4)    Don’t go after a company that has no desire to change. “Start with companies that are already moving in an eco-conscious direction.”
5)    Pick up the phone and call people. “You never know who will support you, so just start talking to anyone who will listen.”

No TP for pee pee (Day 191)…

September 7, 2007

TP roll

The original plan for this challenge was to be all about the small changes. There are plenty of other green bloggers going to extremes, like No Impact Man or EnviroWoman, but the whole point of my project is that it’s geared towards the average person, not the Dalai Lama (but hey, D-to-the-L, if you’re reading this — rock on!).

That said, thinking up 365 ways to lessen my ecological footprint isn’t exactly easy, and at this point I’ve already resorted to fairly drastic measures — unplugging the fridge, not using my oven, chopping off my hair, constructing a compost bin from scratch, etc.

So after emailing Colin incessantly, convincing him to reveal to me the all-too-personal details of his TP-free lifestyle, then stumbling upon Crunchy’s cloth-wipe challenge, I’ve decided today’s move will be more like a half-step towards something bigger: I’m going to eliminate toilet paper.

For now, it’ll be for #1, as I can’t quite handle doing it for #2 (especially not as I’m going to be interviewing Jake Gyllenhaal and shaking his Oscar-worthy hand today), but it’ll happen a little further down the road.

In place of toilet paper, I’ll be using a squirty water bottle, doing a quick rinse and then, well, pretty much shaking my booty dry. Maybe I’ll even bring a boombox into the bathroom and play some Rihanna tunes so it could be like a mini dance party!

Or… um… not.

Image of recycled TP roll courtesy of Grassroots

My lap wins with napkins (Day 181)…

August 28, 2007


… Cloth napkins, that is, because as of today I won’t be using anymore disposable paper napkins whether at home or at a restaurant. I’ve got my own organic cotton one that I’ll be keeping in my purse at all times, ready to catch errant sandwich crumbs during lunch, wipe my bicycle seat dry if it’s been raining or wave goodbye to my true love on a train platform as he presses his hand against the window. Or something like that.

Photo courtesy of Wade From Oklahoma on Flickr

Double-sided or nothing (Day 163)…

August 10, 2007

print job

I don’t have a printer. Whenever I order or book anything online, there’s always that email telling me to print the page for my records. Well, I don’t really have records, either, and I’m not about to waste paper on back-up copies of receipts.

But there is the occasional document I need to have in tangible form — like my flight information or boarding pass, for example — and so in this case I’ll use the printer at my parents’ house or at the office. So often, though, when you print something out, there are a couple pages at the end with nothing on them other than the URL of a webpage or a paragraph of legal disclaimers in fine print, and it’s silly to toss these out, even if they are destined to be recycled.

So from now on, whenever I’m printing anything — unless maybe if it’s my résumé — I’m going to check first to see if there’s any scrap paper I can use in place of a new sheet. And if it’s a bigger job, I’ll make sure to change the settings on my computer so that it knows to print double-sided.

Now if only those HP printer cartridges came with soy-based ink…

BioBag, you’re it (Day 148)…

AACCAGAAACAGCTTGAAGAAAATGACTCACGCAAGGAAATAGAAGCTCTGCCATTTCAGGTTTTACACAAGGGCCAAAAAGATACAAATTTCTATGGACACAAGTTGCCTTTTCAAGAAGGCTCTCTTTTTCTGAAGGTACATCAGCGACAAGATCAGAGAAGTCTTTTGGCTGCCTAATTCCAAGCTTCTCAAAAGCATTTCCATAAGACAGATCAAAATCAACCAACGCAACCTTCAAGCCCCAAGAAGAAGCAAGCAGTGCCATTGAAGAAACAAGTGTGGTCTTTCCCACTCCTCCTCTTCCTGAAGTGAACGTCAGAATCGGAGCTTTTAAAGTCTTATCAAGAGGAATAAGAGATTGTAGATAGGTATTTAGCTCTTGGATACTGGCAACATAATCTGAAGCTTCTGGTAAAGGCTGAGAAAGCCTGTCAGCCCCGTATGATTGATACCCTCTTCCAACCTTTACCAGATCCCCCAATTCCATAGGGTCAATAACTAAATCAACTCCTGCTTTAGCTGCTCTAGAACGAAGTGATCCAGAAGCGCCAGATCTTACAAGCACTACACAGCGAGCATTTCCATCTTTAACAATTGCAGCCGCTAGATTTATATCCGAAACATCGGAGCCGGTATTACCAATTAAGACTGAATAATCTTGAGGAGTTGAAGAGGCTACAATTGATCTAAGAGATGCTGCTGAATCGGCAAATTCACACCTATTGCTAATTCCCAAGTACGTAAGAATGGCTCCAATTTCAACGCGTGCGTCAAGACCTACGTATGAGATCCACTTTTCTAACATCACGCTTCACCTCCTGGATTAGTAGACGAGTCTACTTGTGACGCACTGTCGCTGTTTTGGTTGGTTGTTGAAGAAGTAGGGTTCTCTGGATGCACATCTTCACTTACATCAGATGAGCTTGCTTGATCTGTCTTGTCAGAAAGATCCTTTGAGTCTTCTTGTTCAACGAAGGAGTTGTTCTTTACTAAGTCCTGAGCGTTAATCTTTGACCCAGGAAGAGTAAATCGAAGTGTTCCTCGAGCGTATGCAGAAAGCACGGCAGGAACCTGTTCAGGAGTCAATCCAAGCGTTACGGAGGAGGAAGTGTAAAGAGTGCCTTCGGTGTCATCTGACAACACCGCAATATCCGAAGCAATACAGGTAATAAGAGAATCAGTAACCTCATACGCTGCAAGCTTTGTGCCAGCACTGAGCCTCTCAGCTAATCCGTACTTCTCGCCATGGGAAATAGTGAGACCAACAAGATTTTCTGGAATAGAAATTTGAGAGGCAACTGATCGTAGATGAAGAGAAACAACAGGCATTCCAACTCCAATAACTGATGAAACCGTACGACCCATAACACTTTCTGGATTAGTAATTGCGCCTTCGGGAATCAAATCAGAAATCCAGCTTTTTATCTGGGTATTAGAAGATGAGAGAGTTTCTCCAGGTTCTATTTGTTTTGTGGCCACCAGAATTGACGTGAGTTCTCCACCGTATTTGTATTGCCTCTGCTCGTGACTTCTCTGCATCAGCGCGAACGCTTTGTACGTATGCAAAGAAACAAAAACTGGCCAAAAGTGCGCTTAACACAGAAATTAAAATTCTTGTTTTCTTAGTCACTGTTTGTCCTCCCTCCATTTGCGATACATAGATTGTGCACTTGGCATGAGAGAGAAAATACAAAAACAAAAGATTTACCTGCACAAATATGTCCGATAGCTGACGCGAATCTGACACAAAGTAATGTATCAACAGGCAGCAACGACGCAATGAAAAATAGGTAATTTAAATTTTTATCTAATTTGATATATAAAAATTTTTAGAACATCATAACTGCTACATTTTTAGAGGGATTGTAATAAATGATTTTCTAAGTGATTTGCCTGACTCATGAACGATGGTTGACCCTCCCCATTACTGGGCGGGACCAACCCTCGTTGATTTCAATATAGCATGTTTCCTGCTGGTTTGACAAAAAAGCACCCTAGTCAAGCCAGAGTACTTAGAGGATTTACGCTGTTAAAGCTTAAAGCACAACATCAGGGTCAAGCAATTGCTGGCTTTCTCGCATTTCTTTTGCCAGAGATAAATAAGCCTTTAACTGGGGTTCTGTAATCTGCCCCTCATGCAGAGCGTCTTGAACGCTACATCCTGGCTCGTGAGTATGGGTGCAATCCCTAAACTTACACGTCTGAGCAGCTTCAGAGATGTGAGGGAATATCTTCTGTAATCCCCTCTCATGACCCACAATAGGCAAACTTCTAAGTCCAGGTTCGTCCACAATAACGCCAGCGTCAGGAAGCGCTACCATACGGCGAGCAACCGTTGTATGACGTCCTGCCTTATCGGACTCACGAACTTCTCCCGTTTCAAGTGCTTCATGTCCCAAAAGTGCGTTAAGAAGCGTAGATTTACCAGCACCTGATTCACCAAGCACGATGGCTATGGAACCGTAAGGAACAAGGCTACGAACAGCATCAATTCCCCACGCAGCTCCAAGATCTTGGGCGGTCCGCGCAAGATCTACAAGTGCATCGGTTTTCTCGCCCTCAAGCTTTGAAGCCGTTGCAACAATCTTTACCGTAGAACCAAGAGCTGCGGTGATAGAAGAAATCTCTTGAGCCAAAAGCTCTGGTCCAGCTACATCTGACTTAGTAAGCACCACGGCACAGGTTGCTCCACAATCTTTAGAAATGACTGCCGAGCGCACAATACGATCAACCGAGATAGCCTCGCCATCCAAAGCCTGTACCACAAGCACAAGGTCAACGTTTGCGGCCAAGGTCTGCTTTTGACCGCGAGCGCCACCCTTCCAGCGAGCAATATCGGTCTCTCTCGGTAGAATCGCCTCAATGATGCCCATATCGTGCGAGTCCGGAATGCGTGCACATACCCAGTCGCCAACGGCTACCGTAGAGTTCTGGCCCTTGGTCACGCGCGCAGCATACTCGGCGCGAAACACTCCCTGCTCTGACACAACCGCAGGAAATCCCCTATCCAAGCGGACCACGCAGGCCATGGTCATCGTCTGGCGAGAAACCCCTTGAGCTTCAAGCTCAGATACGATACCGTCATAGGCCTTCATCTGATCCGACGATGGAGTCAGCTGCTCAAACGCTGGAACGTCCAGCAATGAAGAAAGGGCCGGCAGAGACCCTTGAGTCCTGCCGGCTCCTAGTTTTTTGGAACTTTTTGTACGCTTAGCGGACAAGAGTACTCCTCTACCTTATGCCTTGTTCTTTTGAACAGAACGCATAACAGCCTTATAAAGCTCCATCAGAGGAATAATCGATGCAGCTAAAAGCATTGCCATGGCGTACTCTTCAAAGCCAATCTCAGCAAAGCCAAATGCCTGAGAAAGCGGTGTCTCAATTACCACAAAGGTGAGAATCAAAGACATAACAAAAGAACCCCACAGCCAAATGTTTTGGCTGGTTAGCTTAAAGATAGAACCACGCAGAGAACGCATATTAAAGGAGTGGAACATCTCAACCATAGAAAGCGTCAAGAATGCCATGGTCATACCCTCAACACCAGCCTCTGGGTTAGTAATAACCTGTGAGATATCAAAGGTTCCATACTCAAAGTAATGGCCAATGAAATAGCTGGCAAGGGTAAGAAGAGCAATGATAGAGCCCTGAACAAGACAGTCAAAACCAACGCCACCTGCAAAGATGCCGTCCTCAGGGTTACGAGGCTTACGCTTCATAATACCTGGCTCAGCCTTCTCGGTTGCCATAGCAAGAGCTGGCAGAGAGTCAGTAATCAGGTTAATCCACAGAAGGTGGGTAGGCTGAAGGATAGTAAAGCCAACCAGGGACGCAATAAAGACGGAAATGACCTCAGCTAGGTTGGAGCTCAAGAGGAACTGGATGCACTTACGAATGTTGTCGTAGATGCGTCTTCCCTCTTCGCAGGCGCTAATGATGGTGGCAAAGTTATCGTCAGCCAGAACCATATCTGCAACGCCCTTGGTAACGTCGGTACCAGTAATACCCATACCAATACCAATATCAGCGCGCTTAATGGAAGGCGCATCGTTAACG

July 26, 2007


Ever since I got that little nylon tote bag that fits in my purse, I haven’t needed a single plastic bag. But that doesn’t mean I wasn’t using them — I had a bunch stored up from previous shopping trips, which I was keeping under my sink and gradually using up for various things, such as a liner for my bathroom garbage bin.

Well, I finally ran out of them (which goes to show how many I’d amassed). I wanted to get some sort of small waste bag of a similar size that wasn’t made from plastic, so I went for the BioBags. Made mostly out of corn starch, it can be recycled but also biodegrades in 10 to 45 days.

Hopefully, this will be the official end of any and all plastic bags in my life.

Cutting the juice loose (Day 137)…

July 15, 2007

juice bottles

To go along with yesterday’s post about giving up all canned beverages, today I’m also going to be giving up all those pre-packaged juices, including both the bottled and boxed variety (On a side note: if you’re looking for an amusing form of procrastination, enter the search term “drink box” at Flickr.com and you’ll find a lot of pictures of people either drunk and boxing, drunk and in a box, or drunk with a box on their head).

Almost all such juices are full of high fructose corn syrup and other artificial sweeteners, with next to no real juice in them at all unless it’s from concentrate. And even the ones that do seem healthy still come in plastic or glass — which, yes, can be recycled, but it’s much more environmentally friendly to simply buy some fruit and eat it.

The only juices I ever really buy anyway are those green ones with spirulina and added vitamins and lots of other stuff I’d never actually purchase on its own. But if I’m really craving that, I can always walk next door to Fresh with my own glass and get them to make one for me.

Photo courtesy of Kyler Storm on Flickr

Time to ban the can (Day 136)…

July 14, 2007

Is anything that comes in a can good for you? I’m talking beverages here, like Coke, Sprite, Mountain Dew, Red Bull and so on. I can’t think of a single canned liquid that has any nutritional value whatsoever, but that’s just one reason why I’m banning them as of today — the other is that, while pop cans can be recycled, it’s always better to reduce, and with my trusty water bottle on me at all times, there’s really no reason to indulge in anything other than Toronto’s finest.

Sometimes I’d get beer in cans, but now that I’m drinking local stuff it’s always in bottles. I like the occasional iced tea, but I can always make my own. And I’m sure I’ll get the occasional craving for a Brio or a Limonata, but otherwise I think this change will be pretty easy, and by the end of the year, my pancreas will surely thank me.